Alliance of Iraqi Minorities

Alliance of Iraqi Minorities

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Participatory Budget Planning Project - Phase2

August-December 2012

Background and Context

Aiming at improving services in minority communities by empowering these communities to identify priority infrastructure, development, and service needs and engaging the provincial authorities to allocate equitable and sufficient funds to meet those needs; The Alliance of Iraqi Minorities (AIM) succeeded through series of activities to contribute to the reforming of the Federal Budget Law and to convey the needs of their communities by lobbying elected and appointed officials of their districts and sub-districts to develop a list of prioritized strategic projects, and advocating Nineveh government and Provincial Council to include these projects in 2012 budget plans. These efforts were culminated by approving several projects in July 2012 including a hospital in Telkaif, in Bashiqa, and in Qahtania within FY12 supplementary budget as well as other projects of significant importance to minority communities in Nineveh.

In July 2012 signs for Inter-minority conflict, particularly between Shebak and Christians, started to rise in Birtilla, a sub-district attached to Hamdanyia and located 20 KM east of Mosul with a population estimated at 30,000, the majority of which are Christians. Birtilla is surrounded by 16 villages populated by Mulsim Shabak. The prospects for better job opportunities and public services resulted in encroachment on the Christian town of Birtella by Shebaks from the countryside and surrounding villages. This caused the Christian community to fear demographic change, loss of their enclave, way of life and gerrymandering. The conflict was triggered by a decision made by the Shi’aa endowment approving a budget to construct one Hussayniyah (or shi’aa mosque) and one Shi’aa academy, to be built in Birtilla which raised concerns and fears among the Christian community. Furthermore, Birtilla’s sub-district council has voted to build 800 residential units that will be distributed to Shabak-Shi’aa.

With the support of USIP, the Alliance of Iraqi Minorities (AIM) in cooperation and coordination with the Network of Iraqi Facilitators (NIF) started the Nineveh Intervention Project that aims at finding mechanisms for solving the disputes between the two minority communities. Analyzing the problem, four thematic areas were identified by both parties; these are: Religious rituals, security, ownership rights and public services. After series of meetings and dialogue, both parties agreed on solutions for each theme among which was improving services in villages and changing the rank of many of the villages with population that exceeds 3000 inhabitants to sub-districts in accordance with the law.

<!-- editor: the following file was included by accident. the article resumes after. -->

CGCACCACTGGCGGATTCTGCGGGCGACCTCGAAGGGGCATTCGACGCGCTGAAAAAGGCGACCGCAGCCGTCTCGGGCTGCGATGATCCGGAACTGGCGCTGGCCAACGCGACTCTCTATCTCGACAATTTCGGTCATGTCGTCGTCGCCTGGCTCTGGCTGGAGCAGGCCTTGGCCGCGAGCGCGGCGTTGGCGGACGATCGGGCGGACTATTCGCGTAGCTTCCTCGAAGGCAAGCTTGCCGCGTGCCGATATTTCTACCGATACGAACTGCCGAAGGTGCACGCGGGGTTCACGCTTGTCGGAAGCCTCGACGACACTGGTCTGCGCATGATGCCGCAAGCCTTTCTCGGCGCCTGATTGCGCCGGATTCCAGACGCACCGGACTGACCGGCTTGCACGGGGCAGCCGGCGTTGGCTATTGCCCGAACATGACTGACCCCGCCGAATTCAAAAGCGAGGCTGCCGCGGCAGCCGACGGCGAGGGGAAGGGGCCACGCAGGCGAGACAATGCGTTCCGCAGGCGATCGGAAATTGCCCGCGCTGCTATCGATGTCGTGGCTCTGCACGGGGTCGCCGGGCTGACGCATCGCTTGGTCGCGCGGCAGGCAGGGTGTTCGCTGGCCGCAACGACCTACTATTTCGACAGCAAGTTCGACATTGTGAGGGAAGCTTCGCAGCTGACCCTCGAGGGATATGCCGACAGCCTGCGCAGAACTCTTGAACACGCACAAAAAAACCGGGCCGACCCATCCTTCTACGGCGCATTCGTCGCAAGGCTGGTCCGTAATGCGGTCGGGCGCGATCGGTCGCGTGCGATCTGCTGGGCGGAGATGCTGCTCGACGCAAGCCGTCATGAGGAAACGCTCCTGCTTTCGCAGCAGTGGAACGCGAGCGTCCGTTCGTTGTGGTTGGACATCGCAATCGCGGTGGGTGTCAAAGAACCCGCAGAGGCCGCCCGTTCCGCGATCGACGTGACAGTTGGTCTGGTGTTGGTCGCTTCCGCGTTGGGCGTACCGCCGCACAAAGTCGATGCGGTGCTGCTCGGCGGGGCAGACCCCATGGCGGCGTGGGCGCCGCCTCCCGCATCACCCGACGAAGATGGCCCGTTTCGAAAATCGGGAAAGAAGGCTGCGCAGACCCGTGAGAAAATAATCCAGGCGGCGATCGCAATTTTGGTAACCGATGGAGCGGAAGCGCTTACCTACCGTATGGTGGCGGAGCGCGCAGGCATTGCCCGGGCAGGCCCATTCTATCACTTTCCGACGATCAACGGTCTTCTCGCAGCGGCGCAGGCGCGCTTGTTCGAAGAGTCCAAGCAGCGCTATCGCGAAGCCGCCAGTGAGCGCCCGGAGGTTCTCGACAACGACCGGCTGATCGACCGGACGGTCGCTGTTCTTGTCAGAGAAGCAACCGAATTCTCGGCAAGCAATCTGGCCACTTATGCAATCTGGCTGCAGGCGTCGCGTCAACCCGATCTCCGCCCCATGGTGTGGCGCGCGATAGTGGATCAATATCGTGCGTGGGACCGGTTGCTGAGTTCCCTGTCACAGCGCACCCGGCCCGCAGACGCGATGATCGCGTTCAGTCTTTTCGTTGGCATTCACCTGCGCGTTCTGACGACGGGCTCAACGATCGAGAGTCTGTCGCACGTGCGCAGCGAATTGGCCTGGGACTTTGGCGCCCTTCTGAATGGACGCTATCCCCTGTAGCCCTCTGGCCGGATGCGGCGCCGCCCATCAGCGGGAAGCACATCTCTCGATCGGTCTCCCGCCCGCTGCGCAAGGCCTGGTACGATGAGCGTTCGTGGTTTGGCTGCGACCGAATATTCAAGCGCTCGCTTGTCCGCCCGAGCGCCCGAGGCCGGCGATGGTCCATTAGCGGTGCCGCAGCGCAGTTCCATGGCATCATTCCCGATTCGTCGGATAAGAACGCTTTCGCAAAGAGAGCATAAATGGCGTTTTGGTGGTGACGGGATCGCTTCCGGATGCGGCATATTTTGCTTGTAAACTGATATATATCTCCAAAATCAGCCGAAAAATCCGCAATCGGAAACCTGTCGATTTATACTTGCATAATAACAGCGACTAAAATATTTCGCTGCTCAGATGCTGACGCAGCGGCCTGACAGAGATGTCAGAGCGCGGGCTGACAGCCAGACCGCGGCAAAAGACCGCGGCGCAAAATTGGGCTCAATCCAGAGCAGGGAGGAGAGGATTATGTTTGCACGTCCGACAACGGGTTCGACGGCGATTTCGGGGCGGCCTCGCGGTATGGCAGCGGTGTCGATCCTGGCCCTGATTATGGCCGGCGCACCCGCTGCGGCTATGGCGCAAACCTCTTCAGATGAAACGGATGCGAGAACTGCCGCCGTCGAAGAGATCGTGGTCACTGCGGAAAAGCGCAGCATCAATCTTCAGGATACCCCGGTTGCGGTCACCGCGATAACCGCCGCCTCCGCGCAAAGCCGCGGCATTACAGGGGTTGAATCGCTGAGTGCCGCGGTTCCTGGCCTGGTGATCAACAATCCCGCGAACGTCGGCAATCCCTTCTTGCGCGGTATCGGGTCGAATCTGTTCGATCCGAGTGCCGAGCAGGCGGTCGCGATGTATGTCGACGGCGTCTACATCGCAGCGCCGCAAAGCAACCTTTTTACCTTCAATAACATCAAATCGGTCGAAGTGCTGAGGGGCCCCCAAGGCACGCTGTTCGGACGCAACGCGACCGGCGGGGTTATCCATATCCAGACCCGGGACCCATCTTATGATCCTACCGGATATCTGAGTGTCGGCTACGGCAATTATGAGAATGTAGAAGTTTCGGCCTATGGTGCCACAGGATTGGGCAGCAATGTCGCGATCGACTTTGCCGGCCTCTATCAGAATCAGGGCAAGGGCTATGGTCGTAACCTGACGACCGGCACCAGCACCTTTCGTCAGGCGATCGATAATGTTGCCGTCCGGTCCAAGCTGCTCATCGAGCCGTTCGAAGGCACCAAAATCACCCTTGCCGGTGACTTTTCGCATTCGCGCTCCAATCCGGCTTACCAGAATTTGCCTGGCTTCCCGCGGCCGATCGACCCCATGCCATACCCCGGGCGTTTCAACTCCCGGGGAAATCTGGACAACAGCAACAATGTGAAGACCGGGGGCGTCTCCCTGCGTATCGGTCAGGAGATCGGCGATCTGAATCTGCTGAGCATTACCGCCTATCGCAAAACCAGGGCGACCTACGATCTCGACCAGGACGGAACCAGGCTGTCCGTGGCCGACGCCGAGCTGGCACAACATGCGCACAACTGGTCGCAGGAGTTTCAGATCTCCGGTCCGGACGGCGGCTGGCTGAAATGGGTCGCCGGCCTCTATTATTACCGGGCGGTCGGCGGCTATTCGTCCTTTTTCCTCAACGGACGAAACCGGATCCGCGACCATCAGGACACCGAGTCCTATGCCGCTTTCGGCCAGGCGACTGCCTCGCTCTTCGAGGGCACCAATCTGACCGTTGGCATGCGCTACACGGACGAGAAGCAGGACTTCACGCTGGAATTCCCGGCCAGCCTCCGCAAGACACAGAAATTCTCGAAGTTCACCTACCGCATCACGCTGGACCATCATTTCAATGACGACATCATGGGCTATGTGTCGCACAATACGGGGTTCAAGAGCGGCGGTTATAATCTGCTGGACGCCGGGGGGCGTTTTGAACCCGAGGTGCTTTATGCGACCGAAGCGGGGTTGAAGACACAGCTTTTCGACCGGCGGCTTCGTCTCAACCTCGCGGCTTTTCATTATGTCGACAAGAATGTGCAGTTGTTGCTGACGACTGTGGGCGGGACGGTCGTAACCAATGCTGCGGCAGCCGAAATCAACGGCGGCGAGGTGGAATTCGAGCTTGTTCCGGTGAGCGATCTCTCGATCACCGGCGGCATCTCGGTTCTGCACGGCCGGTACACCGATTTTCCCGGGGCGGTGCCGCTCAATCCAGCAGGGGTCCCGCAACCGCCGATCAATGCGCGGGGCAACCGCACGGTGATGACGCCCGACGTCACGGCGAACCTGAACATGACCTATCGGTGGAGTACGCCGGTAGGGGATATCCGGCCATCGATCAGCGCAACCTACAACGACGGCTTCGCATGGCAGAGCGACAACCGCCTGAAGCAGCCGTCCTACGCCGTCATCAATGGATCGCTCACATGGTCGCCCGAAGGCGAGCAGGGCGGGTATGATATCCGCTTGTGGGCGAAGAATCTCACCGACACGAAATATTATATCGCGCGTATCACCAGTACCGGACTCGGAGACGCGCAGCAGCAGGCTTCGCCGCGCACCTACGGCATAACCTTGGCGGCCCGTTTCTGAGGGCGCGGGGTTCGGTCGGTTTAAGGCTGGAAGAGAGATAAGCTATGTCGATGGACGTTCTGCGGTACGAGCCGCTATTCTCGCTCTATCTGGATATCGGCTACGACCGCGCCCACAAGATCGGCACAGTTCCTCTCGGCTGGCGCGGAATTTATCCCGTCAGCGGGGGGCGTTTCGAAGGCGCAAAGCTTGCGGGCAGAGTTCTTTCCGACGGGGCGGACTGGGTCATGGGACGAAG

It is worth mentioning that the law on municipality limits the provision of services to towns and cities (Center cities of the province, the district and the sub-district) that have municipality units and divisions, leaving their attached villages with no services in spite of the increasing number of its population. The law requires the officials of the competent administrative units to provide basic services to villages but there are no specific mechanisms for implementation. Moreover, the violence against minorities in Nineveh after 2003 forced most minority families to flee Mosul, the center city, to places where they form a majority. Christians mostly resided in the center city of Hamdanyia, Birtilla and Karamles; while Shabak mostly live in villages surrounding these cities. As a result, the life style in these villages started to change since the newcomers are used to a higher standard of living and services. The new decentralized administrative system in Iraq requires local governments to plan for providing these services. Responsibilities are not clear yet between the different levels of local governments on allocating the required funds, administrating these funds, recruitment of personnel, procurement of needed machinery or supervising the process.

AIM launching the second phase of the project

In the beginning of August 2012, the AIM steering committee held series of meetings to evaluate outcomes of phase one, assess the needs and set the plan of action for a second phase of the project with special focus on enhancing peace and stability among minority communities through providing adequate services to these communities.

The specific objectives for the second phases:

-To advocate officials in districts and sub-districts' councils to allocate funds to cover for providing basic services to villages, when planning FY13 budget and to conduct urban planning to villages to simplify the provision of services.

-Reach out to Nineveh government to advocate for setting mechanisms for administering the process.

On the course of 6 months, the AIM steering committee held a series of meetings and workshops with elected and appointed officials from different administrative levels and with members of the Parliamentary Minority Caucus to discuss these issues, working collectively to come up with recommendations and to find means for sustainable solutions.


-Nineveh Officials adopted the recommendations from the working groups immediately setting a new mechanism to deliver basic services to villages outside municipality boundaries.

-Districts and sub-districts councils allocated funds for services to villages when planned FY13 budget.

-Nineveh Government approved a budget of 8.750 Billion Iraqi Dinars to conduct Urban Planning for villages and approved referring part of the work to private sector firms in order to hasten the process.

Direct Impact:

In October 2012, the Rural Development Unit in Nineveh started its work in some villages focusing on the Shabak villages with the intention to expand its work to all villages in the province.